Is that fair trade-certified melon you bought at your supermarket really a fair trade product?
On its website, Fair Trade USA (FTUSA)—a U.S.-based fair trade certifier—says:
When you see a product with the Fair Trade Certified™ seal, you can be sure it was made according to rigorous social, environmental and economic standards. We work closely on the ground with producers and certify transactions between companies and their suppliers to ensure that the people making Fair Trade Certified goods work in safe conditions, protect the environment, build sustainable livelihoods and earn additional money to empower and uplift their communities.
So why is FTUSA asking consumers to support the top supplier of winter-season melons to U.S. supermarkets, even though that supplier has a long list of serious human labor rights violations?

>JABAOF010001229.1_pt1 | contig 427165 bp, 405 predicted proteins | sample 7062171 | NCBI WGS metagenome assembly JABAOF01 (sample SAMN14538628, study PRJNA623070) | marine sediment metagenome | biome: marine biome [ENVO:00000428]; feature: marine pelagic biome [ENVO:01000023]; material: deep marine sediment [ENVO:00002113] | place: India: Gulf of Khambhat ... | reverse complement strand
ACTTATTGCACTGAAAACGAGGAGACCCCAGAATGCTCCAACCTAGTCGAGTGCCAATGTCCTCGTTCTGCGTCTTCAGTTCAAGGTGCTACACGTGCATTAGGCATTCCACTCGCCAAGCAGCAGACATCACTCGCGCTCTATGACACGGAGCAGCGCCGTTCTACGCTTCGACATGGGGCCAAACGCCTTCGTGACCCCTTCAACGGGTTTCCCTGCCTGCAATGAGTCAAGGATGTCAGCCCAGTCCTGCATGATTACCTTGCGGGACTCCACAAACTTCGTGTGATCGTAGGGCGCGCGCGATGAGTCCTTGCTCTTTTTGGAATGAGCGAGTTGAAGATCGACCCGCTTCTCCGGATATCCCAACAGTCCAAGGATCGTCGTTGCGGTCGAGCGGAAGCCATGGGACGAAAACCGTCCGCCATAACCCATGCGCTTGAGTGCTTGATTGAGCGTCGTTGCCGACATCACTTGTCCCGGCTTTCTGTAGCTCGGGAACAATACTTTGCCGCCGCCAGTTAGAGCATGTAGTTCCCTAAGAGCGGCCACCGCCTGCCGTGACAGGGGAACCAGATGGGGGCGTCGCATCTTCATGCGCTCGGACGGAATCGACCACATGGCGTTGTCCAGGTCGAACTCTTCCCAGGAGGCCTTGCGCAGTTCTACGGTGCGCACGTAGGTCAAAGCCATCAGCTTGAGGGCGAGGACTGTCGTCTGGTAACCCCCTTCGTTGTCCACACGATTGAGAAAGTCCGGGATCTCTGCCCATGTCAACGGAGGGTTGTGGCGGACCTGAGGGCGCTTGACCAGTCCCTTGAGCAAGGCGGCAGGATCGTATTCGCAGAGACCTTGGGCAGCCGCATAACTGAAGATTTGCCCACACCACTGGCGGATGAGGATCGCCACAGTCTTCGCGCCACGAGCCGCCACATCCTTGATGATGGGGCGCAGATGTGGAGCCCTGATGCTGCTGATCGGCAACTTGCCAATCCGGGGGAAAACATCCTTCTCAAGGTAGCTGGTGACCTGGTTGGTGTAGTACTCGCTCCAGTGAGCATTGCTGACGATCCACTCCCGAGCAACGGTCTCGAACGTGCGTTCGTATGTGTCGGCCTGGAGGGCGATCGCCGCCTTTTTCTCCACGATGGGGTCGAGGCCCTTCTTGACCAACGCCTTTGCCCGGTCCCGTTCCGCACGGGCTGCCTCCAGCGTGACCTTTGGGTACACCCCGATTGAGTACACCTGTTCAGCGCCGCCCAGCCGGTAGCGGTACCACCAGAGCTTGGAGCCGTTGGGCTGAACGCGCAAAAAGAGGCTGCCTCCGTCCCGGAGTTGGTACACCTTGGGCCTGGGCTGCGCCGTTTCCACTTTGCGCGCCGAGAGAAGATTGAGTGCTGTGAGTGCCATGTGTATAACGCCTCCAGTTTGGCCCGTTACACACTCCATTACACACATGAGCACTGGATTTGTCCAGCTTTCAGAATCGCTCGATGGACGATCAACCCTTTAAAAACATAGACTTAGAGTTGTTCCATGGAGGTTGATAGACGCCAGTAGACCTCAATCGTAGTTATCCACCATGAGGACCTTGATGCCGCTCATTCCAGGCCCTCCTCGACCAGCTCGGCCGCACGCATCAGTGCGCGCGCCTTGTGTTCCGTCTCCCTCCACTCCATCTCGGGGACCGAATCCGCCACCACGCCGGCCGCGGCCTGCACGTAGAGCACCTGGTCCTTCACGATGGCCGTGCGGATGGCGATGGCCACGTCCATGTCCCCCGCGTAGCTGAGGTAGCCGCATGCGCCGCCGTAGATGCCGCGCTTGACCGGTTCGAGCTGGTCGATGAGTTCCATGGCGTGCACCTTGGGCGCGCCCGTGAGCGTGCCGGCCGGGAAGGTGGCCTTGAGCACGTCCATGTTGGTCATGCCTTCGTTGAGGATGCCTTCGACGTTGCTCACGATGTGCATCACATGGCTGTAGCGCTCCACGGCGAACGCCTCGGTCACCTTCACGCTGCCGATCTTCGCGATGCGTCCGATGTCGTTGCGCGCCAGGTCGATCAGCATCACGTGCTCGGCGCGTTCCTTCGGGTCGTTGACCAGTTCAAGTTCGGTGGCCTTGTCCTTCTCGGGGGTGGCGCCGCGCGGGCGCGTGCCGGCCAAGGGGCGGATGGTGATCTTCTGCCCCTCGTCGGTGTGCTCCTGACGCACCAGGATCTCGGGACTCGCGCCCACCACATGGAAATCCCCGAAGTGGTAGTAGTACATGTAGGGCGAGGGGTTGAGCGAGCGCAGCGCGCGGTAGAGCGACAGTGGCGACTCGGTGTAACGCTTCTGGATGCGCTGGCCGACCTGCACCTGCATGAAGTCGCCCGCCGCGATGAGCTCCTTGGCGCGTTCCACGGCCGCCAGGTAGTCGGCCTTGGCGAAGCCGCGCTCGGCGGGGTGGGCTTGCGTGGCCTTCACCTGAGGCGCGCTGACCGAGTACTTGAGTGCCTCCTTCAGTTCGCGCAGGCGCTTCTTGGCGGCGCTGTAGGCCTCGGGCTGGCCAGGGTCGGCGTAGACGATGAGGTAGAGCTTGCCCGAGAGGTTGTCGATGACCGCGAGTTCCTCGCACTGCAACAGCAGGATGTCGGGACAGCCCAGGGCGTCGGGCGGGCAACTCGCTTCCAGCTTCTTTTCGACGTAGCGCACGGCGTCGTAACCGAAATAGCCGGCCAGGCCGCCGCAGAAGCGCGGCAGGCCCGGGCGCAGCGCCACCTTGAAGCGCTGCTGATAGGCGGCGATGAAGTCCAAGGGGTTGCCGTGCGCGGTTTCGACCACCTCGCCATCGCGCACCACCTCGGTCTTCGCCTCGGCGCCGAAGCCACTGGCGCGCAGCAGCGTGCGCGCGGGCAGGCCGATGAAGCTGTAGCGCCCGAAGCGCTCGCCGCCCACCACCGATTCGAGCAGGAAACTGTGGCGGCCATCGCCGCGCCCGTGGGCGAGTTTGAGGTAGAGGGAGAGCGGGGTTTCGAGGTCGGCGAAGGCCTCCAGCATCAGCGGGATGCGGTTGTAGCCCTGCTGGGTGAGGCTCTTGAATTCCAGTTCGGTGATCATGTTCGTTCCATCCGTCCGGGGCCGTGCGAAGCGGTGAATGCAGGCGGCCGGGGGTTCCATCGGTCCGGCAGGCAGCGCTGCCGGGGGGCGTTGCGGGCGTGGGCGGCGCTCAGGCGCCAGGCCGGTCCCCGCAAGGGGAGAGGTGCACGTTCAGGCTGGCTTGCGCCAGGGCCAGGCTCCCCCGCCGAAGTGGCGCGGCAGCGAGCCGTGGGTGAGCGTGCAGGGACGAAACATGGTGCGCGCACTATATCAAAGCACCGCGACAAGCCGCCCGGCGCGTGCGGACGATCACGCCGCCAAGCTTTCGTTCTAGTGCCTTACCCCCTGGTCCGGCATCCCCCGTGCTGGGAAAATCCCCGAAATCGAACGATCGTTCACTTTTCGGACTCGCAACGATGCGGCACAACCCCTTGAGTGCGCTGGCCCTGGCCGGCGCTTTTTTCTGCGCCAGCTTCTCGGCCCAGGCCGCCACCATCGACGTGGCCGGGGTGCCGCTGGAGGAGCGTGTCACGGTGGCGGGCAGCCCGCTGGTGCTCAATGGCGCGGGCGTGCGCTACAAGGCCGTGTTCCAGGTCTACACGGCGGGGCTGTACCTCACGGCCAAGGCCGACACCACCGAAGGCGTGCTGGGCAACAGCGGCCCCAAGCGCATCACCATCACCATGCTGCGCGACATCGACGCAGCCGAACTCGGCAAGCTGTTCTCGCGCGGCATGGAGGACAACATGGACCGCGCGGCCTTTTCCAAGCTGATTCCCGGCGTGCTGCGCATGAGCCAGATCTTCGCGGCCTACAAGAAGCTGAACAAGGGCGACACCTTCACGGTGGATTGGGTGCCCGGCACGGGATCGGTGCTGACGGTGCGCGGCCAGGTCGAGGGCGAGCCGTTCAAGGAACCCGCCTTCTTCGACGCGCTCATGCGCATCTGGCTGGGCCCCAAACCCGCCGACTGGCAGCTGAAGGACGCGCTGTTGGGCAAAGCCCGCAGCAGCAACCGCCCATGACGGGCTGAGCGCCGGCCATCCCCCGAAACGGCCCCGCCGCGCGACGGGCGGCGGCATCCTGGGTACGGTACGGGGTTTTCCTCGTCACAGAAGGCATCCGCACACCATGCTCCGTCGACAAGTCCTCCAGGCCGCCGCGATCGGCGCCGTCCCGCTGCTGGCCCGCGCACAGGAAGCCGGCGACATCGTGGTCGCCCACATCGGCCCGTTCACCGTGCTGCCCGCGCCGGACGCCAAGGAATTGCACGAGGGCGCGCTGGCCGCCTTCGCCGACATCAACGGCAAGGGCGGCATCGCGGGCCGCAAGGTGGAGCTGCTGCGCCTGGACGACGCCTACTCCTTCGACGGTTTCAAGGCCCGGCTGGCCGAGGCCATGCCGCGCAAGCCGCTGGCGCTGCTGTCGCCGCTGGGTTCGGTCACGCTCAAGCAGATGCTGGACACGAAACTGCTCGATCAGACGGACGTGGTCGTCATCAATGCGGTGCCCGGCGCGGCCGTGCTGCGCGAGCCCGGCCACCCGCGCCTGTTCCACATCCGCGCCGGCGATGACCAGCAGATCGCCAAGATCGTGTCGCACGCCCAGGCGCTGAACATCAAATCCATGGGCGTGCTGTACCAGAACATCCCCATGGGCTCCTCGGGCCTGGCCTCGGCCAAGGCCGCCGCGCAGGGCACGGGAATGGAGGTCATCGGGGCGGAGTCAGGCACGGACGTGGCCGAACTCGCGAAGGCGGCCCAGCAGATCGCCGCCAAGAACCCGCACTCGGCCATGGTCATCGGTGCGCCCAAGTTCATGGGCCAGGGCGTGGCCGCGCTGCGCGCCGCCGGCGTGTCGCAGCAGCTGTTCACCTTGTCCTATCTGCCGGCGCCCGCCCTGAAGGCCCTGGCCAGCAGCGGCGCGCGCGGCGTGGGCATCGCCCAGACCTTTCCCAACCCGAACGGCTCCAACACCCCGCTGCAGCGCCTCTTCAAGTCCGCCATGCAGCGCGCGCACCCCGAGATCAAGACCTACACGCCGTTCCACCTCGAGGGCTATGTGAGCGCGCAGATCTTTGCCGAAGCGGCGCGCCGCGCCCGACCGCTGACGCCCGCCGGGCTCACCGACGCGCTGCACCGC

Fair World Project (a project of OCA) is part of a broad coalition of unions, farmworkers, fair trade advocates, ethical businesses and retailers taking on FTUSA for ignoring human rights abuses and setting its own standards in certifying Suragroh, a Honduran company which is a fully-owned subsidiary of Fyffes, a multinational fruit company.